• Beans: Vertical trellising encourages healthy bean vines and eases the harvesting process. Choose bush beans, lima beans, yardlong beans, or pole beans for vertical growth. Growing these on a A-frame keeps pests like potato bugs from enjoying these tasty veggies, and makes harvesting much easier
  • Zucchini: Compact varieties of zucchini can be trained vertically, saving space while producing tender squash. Look for bush or compact zucchini varieties.

Root Vegetables: Grow root vegetables vertically, but in a deep suspended pot system or raised garden bed just like you would in the ground.

  • Carrots: Varieties like “Paris Market” are suitable for vertical growth and yield sweet, tender roots. Choose shorter or mini carrot varieties that are well-suited for deeper vertical containers.
  • Radishes: Quick to mature and excellent for small spaces, radishes add a delightful crunch to your salads. Choose fast-growing and small-sized radish varieties for vertical gardening.
  • Beets: Suitable for vertical planters, beets provide earthy sweetness and nutritious greens. Look for compact or baby beet varieties for vertical gardening.
  • Onions and Scallions: These versatile vegetables adapt well to vertical gardening, offering a steady supply of flavors during the growing season. Choose vertical wall planters or raised garden bed for these vegetables.

Other Versatile Vegetables: Just like root vegetables, these need to go in suspended pots systems or other containers

  • Lettuce, Leafy Greens and Spinach: These fast-growing leaves are ideal for vertical planters. Loose-leaf lettuce varieties, baby greens or compact spinach varieties are a good choice for vertical gardening. Growing these leafy plants vertically helps deter wildlife who enjoy these for snacks.
  • Herbs: Fragrant and useful, herbs thrive in vertical planters. Utilize vertical wall planters or hanging containers for your favorite herbs and keep them close to your kitchen to use in all your dishes.

Maintenance and Harvesting

All vertical gardens require ongoing maintenance whether it’s a green wall, pallet system, containers, freestanding, or a pergola. Regularly inspect your garden for watering needs as these gardens dry out more quickly than in a traditional garden.  Look for signs of pests or diseases and treat them properly. Prune and train plants as they grow and remember to harvest your fresh vegetables at their peak of ripeness for the best flavor.

Companion Planting

Companion planting involves planting two plants near each other to create a one-way or mutually beneficial environment. Vegetable gardens can also benefit from companion planting. Some veggie combos bring out the best in one another or prevent common pests and disease problems. Tap here for more detailed information on companion planting.

  • Nasturtiums: Colorful vine flowers, often used as an addition to salads and soups as well as a great companion plant for vegetable gardens. You can plant nasturtiums with basil, beans, carrots, peppers, tomatoes, radish, and other vegetables to attract pollinators and to keep plants healthy, pest-free, and fertile.
  • Corn, pole beans, and squash: Also known as the “three sisters”. Corn—with its sturdy stems, provides upright support for climbing beans. For their part, the pole beans fix nitrogen in the soil, providing essential nutrients for all. And the large leaves of the ground-dwelling squash shade the soil, retain moisture, and block out weeds.
  • Cucumbers, sunflowers, and pole beans: Same principal as the three sisters above: the sunflower supports climbing pole beans, while cucumber vines shield the ground.
  • Parsley and tomatoes: Parsley attracts beneficial insects that help keep control of damaging insects that prey on tomato plants.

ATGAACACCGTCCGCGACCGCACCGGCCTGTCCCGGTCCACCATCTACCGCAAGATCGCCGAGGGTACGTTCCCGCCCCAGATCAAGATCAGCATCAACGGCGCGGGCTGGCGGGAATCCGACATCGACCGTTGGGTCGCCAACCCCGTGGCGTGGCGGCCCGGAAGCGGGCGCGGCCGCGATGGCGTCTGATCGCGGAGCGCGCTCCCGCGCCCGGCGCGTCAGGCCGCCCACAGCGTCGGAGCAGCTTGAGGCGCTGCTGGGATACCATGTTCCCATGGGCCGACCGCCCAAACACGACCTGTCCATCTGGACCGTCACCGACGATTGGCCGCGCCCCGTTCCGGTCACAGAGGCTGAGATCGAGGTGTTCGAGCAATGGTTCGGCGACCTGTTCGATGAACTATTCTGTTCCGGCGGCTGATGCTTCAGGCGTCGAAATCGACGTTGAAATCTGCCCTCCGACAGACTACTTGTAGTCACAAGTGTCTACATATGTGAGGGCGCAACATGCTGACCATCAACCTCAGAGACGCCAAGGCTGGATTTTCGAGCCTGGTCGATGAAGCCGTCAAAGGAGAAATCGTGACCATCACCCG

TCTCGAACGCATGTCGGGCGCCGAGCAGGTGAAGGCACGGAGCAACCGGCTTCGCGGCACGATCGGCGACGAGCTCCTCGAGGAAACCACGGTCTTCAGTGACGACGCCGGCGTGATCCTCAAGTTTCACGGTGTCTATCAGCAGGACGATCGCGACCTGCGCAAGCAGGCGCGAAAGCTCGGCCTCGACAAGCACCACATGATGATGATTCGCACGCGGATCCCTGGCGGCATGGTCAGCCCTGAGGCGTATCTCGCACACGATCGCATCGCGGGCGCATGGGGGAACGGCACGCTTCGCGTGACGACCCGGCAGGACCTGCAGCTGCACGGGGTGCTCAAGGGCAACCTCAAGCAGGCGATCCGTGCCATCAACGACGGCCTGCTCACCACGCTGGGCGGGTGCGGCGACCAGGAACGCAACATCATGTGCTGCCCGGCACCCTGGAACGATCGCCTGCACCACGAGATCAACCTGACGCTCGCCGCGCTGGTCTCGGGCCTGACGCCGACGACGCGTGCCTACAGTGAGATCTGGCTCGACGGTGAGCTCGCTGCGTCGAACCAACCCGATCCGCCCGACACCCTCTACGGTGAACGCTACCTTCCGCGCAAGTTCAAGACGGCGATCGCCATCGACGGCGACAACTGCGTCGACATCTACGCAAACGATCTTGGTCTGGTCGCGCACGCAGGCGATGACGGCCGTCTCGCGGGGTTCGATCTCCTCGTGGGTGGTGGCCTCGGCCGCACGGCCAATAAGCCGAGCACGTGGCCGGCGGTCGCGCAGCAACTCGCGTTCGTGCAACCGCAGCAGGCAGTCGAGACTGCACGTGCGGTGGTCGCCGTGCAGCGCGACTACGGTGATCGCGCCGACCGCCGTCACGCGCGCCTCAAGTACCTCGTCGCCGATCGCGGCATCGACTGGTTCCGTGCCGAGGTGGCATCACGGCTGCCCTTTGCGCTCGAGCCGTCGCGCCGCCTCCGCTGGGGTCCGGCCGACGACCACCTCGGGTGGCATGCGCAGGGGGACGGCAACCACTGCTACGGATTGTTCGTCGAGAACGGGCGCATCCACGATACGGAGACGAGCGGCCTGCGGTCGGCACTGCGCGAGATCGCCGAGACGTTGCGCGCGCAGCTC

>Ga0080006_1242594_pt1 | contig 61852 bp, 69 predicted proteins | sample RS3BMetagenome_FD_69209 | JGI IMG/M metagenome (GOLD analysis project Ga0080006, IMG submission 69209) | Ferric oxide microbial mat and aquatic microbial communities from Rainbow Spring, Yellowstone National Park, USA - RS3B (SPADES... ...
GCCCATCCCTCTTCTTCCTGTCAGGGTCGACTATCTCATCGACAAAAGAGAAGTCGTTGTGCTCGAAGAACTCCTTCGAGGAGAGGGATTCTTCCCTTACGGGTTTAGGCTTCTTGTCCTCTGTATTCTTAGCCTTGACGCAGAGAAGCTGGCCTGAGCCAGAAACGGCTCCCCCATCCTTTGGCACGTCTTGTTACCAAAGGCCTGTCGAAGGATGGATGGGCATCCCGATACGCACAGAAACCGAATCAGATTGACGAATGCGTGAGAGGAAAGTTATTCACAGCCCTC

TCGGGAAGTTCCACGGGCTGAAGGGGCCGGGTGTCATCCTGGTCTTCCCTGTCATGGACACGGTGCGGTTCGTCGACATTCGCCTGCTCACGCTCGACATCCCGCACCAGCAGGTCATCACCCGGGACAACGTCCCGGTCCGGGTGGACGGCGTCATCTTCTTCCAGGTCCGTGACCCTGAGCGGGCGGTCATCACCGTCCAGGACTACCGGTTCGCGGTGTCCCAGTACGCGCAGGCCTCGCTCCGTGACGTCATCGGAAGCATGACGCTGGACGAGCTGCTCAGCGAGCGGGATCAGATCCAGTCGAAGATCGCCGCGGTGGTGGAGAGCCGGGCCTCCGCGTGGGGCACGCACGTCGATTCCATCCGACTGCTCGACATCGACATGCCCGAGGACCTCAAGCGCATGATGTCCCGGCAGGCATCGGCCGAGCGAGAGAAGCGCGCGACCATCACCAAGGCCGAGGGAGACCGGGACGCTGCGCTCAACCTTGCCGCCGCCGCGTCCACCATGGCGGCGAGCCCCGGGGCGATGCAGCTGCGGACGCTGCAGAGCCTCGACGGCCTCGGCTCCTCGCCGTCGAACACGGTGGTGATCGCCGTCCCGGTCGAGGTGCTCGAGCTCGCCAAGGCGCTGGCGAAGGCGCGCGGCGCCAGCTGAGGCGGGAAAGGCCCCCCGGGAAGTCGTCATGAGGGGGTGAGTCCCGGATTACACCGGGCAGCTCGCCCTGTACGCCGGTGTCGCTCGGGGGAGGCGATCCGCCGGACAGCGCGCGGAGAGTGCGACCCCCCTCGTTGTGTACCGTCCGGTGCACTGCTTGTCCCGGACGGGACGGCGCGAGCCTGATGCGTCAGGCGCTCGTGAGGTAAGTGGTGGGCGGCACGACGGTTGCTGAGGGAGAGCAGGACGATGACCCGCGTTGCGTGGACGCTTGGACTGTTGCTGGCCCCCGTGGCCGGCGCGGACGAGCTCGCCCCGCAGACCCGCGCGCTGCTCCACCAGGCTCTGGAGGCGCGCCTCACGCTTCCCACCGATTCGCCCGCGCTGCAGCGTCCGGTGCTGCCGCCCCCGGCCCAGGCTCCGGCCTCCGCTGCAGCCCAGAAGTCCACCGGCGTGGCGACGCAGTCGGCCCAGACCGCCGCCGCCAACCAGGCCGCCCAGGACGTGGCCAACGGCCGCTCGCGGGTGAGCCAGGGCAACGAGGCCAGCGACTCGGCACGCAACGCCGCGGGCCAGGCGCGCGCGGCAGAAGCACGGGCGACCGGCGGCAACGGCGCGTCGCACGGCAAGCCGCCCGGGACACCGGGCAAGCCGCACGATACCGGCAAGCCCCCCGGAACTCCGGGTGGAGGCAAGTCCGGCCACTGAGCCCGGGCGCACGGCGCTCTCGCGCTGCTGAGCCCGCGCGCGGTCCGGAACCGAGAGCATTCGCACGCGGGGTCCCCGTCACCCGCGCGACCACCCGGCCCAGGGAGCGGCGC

• Basil and tomatoes: Considered “best friends” in the garden. Basil repels thrips and deters the habits of the moths that cause tomato hornworms.
  • Sage, with carrots or cabbage: Sage is a proven repellant for carrot flies and cabbage moths.

Final Thoughts

Vertical vegetable gardening opens the possibilities for growing vegetables in limited spaces. By selecting the right vegetables and following proper care and maintenance, you can enjoy a bountiful harvest from your garden. Embrace this sustainable and rewarding gardening technique to savor the joy of homegrown produce.


Q: Are there any vegetables that don’t grow well vertically? A: While most vegetables adapt well to vertical gardening, some root vegetables with large, deep roots may not be suitable. Stick to compact and vining varieties for better results.

Q: How often should I water my vertical garden? A: The watering frequency depends on the plants and environmental conditions. Generally, check the moisture level daily and water when the top inch of soil feels dry.

Q: Do I need any special tools to set up a vertical garden? A: Basic gardening tools like pruners, a trowel, and gloves will suffice. Additionally, you may need trellises or wall-mounted planters.

Q: Can I use recycled materials for my vertical garden? A: Yes, using recycled containers and materials is an eco-friendly approach. Just ensure they are clean and safe for growing plants.

Q: Is vertical gardening suitable for beginners? A: Absolutely! Vertical gardening is beginner-friendly and allows you to start small while gaining valuable gardening experience.

Q: How much time should I dedicate to maintaining a vertical vegetable garden? A: Like any garden, vertical vegetable gardens require regular care. Plan to spend at least a few hours each week on watering, pruning, and tending your plants.

Q: Can I grow herbs alongside my vegetables in a vertical garden? A: Absolutely! Herbs and vegetables often complement each other in a vertical garden. Consider planting herbs like basil, mint, and cilantro alongside your vegetables.

Q: What are the best materials for vertical planters? A: Vertical planters come in various materials, such as plastic, metal, wood, and fabric. Choose materials that are durable, lightweight, and suitable for your garden’s aesthetics.

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Emma Smith

My research into learning more about flowering vines on a trellis became much larger when I happened upon vertical gardening and all the advantages and benefits. Whether you’re interested in outdoor or indoor gardening, read on as I share my acquired knowledge.